One of life's great pleasures is food. Eating some alone or with friends or simply flinging it around a crowded cafeteria, food has a special place in all our lives; if it didn't, we'd do something else three times a day and restaurants would probably all be T-shirt stores.
Personally, I'm down with food. Not being an organized religion kind of guy, my relationship to it may well be spiritual... how would I know. Without food, I'd probably need another job or a few new hobbies. Not that I have what you'd call a live to eat relationship; more a eat to live one, but monogamous and all-consuming, if you know what I mean. It was not always thus.
My first insight into this relationship came, as so many did, in university. Having moved off campus, ostensibly to embrace a greater degree of both freedom and responsibility - but really just to party our heads off - one of the first responsibilities I embraced was feeding myself. It turned out to be a responsibility I was sorely unprepared for, something that came as a shock to me considering I'd been eating food for something like 19 years. This utter lack of preparation was driven home when my longtime friend and housemate, Bill Logan, and I turned to each other and simultaneously said, "So, whaddya know how to cook?"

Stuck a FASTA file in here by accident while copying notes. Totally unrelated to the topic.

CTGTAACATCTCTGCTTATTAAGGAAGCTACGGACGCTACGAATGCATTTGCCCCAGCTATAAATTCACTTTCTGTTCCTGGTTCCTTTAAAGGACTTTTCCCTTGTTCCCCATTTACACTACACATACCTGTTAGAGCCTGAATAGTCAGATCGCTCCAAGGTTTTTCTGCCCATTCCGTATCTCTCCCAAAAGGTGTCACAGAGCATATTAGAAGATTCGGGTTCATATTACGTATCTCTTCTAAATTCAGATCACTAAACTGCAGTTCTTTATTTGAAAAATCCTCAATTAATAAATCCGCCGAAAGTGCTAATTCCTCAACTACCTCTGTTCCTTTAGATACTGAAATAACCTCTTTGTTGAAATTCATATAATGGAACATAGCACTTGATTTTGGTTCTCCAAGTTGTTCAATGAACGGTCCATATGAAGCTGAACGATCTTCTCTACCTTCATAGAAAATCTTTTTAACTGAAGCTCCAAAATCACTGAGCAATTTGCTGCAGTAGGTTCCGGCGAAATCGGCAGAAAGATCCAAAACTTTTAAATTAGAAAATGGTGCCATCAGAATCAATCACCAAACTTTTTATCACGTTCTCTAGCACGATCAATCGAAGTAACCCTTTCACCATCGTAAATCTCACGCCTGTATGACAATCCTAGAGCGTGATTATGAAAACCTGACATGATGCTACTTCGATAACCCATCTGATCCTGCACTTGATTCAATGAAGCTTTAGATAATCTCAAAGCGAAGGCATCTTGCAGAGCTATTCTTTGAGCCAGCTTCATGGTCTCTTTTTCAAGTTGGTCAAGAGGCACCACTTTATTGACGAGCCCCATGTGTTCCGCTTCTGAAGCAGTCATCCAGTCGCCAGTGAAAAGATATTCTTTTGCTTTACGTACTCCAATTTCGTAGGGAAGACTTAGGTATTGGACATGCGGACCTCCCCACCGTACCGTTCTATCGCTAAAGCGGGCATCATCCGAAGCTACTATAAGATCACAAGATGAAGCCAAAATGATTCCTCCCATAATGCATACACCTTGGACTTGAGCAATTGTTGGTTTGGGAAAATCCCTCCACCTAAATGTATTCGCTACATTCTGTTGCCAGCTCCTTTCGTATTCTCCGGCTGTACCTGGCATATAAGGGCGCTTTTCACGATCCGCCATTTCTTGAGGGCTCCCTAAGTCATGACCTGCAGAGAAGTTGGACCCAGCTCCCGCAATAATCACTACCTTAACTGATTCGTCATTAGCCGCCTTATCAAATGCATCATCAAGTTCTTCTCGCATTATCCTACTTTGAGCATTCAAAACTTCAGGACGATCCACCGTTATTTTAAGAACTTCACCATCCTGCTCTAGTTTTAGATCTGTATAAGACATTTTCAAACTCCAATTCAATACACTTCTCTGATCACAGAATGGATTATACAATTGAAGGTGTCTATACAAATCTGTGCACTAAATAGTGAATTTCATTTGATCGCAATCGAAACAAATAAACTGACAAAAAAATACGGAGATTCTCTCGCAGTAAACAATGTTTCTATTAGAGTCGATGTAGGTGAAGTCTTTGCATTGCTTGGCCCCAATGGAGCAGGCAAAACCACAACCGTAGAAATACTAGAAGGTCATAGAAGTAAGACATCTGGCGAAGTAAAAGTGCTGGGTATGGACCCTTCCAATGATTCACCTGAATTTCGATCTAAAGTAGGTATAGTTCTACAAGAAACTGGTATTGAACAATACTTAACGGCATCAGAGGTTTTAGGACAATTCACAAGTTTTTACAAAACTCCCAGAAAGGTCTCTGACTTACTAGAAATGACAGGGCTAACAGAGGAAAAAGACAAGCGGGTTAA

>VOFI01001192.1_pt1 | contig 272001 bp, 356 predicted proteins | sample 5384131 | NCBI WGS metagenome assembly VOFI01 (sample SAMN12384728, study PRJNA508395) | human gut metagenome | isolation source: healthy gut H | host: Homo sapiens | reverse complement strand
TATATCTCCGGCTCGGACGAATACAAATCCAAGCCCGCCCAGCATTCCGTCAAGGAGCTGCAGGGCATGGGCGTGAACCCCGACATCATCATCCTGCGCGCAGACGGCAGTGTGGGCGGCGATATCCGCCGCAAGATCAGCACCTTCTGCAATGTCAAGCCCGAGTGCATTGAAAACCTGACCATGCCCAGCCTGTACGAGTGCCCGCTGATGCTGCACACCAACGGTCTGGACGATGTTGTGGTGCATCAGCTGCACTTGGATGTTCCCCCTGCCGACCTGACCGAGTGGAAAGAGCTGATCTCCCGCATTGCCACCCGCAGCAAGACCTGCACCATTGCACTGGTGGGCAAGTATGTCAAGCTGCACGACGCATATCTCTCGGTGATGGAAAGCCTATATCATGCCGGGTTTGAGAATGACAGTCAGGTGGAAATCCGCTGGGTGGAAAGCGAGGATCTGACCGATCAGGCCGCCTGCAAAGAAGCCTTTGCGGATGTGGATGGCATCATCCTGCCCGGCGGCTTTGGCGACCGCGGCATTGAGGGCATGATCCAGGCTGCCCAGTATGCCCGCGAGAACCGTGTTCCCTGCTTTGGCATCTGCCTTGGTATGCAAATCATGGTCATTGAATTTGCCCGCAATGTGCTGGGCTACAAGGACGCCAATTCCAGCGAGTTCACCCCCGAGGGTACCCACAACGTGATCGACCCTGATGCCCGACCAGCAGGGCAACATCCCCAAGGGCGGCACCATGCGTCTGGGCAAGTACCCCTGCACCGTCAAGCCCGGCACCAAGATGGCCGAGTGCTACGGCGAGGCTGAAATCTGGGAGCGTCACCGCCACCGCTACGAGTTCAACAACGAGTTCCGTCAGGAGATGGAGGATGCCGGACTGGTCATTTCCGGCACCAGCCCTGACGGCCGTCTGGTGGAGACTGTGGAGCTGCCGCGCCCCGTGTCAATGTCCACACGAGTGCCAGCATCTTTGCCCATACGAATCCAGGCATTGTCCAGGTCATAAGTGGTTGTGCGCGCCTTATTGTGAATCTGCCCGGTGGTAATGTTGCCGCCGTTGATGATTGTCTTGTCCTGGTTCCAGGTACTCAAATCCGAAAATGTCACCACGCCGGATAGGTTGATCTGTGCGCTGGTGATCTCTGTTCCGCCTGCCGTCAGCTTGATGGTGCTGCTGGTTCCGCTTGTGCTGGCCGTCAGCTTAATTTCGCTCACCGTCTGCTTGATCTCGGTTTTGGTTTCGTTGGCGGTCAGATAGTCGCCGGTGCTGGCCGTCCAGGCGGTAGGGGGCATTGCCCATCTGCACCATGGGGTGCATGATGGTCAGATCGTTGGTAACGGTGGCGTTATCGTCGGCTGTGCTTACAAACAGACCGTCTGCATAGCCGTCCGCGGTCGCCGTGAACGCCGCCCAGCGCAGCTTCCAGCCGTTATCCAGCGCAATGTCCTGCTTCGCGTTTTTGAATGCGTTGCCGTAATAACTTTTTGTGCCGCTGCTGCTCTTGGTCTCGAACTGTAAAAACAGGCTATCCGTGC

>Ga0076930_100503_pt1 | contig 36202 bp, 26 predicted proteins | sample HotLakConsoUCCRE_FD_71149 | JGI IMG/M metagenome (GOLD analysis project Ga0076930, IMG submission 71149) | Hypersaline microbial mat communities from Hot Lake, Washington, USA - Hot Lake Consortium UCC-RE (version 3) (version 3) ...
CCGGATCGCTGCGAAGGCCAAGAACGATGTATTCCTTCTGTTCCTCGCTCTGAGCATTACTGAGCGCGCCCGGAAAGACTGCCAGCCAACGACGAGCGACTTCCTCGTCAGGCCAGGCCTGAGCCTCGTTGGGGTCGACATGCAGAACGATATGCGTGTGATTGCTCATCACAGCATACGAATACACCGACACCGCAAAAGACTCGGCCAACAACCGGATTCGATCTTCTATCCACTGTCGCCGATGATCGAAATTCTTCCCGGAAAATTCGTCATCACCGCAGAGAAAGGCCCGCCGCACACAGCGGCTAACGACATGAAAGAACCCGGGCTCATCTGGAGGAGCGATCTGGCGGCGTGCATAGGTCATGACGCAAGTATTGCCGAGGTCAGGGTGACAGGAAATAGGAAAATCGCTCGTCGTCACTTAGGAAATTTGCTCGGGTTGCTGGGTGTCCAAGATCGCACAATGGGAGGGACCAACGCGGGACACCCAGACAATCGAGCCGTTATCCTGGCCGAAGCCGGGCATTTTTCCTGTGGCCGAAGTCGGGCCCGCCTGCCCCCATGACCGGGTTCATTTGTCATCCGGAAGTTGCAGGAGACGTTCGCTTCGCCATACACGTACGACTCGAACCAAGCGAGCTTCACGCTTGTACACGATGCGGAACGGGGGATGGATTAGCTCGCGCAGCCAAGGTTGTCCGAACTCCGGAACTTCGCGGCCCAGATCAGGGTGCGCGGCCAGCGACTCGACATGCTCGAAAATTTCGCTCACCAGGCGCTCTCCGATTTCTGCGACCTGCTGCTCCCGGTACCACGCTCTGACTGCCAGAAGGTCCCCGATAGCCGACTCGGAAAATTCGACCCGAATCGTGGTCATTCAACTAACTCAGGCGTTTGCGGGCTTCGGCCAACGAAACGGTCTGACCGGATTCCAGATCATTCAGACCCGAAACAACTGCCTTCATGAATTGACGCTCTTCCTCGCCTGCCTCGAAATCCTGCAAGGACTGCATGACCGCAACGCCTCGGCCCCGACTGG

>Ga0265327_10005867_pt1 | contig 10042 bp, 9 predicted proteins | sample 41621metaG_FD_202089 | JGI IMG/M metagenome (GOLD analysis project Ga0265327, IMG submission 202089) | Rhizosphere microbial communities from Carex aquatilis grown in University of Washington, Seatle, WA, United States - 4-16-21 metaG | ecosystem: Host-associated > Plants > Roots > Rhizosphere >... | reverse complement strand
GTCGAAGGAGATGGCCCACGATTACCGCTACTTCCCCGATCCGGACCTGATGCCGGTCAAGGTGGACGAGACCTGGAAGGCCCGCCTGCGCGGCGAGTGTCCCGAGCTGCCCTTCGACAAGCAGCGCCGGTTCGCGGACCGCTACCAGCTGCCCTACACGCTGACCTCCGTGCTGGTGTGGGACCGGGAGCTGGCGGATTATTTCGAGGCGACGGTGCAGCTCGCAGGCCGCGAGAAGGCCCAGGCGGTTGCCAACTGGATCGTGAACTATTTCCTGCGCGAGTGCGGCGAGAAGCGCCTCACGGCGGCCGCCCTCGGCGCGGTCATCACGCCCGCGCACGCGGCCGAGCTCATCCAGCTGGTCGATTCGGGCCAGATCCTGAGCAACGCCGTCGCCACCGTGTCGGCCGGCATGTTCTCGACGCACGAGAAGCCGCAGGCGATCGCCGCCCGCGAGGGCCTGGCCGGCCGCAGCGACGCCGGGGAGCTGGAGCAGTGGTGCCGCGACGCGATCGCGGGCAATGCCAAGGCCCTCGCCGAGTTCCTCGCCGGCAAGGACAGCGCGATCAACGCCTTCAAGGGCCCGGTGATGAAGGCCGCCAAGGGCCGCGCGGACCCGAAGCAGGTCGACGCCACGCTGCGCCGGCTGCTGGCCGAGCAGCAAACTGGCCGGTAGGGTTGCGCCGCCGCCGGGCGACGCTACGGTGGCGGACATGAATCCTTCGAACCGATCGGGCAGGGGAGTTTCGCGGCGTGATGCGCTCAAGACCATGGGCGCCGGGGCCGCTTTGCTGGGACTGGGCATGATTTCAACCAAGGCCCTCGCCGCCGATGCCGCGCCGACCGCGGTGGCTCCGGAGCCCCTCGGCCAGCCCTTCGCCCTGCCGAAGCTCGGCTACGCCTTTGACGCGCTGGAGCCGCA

The answer was a joint and pathetic, "Not much." Dinner that night was canned chili over spaghetti. Filling, but somehow lacking in culinary nuance, its shortcomings were no impediment to it becoming our signature dish, overshadowed as they were by our combined skill at preparing actual meals. We both considered it a culinary watershed when one of us thought to shake Kraft parmesanlike sawdust over it. "Wow! Now if we only knew how to make salad," I exclaimed between enthusiastic mouthfuls.
That's when I decided I'd better learn how to cook, Bill having shown no inclination to do so and from all outward appearances seeming to be capable of actually living off cheap beer and Screaming Yellow Zonkers. "How hard can it be," I said, drawing strength from the sum total of my cooking experience, which pretty much amounted to having spent years not paying attention while my mom made countless meals.
The third time the fire department showed up - at the frantic behest of a concerned neighbour I'd like to point out since I still firmly believe everything was, well, if not under control at least nowhere near the flash point - they invited me down to the firehall for a cooking lesson. Or so they said. I'd just like to take this opportunity to say that for all their seeming benevolence, firemen can be really sadistic, sloppy cooks when they have someone not from their ranks they plan to stick with doing the dishes. Ironically, in an adding insult to injury way, they taught me how to cook chili. They also offered to have me back when they were cooking stew but my dermatologist advised against it.